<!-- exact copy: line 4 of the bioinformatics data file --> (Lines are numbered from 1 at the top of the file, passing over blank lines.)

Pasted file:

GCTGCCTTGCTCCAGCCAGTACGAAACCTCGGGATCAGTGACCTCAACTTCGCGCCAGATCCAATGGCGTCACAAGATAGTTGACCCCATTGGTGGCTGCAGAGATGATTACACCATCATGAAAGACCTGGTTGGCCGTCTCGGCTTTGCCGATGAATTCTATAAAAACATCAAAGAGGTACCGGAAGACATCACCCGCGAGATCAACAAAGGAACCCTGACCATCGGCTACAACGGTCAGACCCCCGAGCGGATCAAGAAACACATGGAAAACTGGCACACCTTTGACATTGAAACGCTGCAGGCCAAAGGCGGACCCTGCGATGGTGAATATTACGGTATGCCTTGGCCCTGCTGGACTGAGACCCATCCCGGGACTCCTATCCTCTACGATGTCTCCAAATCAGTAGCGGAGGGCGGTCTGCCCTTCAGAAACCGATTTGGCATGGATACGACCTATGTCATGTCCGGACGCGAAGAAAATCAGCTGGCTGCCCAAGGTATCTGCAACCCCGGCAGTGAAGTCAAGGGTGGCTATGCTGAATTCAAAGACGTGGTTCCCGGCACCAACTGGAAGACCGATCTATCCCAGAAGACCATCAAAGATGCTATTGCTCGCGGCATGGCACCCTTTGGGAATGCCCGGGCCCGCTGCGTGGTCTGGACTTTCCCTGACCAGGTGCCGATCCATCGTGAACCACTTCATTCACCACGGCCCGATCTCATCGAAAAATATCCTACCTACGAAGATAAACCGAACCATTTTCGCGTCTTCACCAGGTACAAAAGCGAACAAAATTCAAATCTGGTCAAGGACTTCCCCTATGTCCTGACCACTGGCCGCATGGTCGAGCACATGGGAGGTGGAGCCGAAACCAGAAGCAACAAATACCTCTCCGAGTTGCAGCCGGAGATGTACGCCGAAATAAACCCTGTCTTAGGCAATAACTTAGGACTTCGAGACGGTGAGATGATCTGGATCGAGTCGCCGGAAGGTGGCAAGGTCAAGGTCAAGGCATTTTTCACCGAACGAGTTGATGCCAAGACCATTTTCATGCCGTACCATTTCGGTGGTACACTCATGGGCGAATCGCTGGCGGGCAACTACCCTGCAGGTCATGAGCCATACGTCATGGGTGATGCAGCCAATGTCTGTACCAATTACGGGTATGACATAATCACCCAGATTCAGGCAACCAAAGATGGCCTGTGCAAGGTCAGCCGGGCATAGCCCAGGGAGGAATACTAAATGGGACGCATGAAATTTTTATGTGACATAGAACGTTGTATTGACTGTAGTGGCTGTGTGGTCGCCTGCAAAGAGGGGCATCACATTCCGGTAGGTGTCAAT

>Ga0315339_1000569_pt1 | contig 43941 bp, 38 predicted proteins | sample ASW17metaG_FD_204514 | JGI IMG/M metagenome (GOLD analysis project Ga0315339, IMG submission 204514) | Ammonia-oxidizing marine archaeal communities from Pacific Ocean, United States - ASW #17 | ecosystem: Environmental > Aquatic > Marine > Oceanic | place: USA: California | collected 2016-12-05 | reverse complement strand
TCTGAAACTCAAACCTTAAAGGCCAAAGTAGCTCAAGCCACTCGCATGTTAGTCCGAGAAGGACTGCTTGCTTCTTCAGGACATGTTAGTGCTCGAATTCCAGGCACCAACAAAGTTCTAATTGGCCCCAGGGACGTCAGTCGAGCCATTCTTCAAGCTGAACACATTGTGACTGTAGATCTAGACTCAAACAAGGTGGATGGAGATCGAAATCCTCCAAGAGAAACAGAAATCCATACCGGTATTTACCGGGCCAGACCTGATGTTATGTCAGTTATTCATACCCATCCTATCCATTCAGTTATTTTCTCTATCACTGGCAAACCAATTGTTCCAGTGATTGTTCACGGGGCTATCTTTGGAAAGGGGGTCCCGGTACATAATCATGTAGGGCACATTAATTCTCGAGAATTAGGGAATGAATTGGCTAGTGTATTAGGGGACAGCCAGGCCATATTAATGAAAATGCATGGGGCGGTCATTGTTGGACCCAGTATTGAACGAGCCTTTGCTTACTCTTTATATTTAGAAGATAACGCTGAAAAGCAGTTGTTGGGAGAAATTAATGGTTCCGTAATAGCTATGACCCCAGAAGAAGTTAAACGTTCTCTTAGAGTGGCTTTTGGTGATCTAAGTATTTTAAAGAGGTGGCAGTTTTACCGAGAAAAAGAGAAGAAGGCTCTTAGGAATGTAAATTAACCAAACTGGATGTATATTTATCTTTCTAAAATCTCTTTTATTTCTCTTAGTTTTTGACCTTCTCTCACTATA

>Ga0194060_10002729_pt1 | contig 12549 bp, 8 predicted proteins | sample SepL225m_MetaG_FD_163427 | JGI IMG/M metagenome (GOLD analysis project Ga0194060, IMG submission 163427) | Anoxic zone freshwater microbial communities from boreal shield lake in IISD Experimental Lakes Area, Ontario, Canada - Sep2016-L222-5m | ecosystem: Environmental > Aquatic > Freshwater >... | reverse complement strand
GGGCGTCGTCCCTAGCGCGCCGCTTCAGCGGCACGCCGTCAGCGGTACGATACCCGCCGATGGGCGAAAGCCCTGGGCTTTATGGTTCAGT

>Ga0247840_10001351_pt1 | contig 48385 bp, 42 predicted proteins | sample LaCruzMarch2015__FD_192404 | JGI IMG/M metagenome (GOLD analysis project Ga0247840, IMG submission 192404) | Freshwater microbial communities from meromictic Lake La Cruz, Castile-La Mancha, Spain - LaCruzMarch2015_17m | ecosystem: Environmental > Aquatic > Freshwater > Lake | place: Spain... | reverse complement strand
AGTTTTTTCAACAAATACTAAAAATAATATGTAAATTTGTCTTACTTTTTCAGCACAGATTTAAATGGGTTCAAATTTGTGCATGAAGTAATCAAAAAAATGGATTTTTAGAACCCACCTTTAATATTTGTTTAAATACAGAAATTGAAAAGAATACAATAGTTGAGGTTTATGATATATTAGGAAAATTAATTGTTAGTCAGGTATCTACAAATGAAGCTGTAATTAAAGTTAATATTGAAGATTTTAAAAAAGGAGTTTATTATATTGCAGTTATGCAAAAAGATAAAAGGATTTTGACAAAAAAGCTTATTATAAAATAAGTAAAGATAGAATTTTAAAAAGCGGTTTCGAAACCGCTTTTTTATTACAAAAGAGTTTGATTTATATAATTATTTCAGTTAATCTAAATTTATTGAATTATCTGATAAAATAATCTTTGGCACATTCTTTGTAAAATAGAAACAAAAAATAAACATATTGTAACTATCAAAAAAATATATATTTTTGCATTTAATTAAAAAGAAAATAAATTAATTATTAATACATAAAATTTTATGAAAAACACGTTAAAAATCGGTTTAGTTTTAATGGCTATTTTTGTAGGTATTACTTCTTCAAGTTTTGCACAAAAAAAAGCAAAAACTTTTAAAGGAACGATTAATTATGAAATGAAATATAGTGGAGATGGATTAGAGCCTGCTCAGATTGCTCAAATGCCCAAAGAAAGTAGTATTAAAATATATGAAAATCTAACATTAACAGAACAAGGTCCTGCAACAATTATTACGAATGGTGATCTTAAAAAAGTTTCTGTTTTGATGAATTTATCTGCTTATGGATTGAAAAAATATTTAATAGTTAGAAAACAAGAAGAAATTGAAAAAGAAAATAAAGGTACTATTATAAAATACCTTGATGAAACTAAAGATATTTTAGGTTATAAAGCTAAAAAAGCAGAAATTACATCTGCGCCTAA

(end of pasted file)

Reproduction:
>Ga0194060_10002729_pt1 | contig 12549 bp, 8 predicted proteins | sample SepL225m_MetaG_FD_163427 | JGI IMG/M metagenome (GOLD analysis project Ga0194060, IMG submission 163427) | Anoxic zone freshwater microbial communities from boreal shield lake in IISD Experimental Lakes Area, Ontario, Canada - Sep2016-L222-5m | ecosystem: Environmental > Aquatic > Freshwater >... | reverse complement strand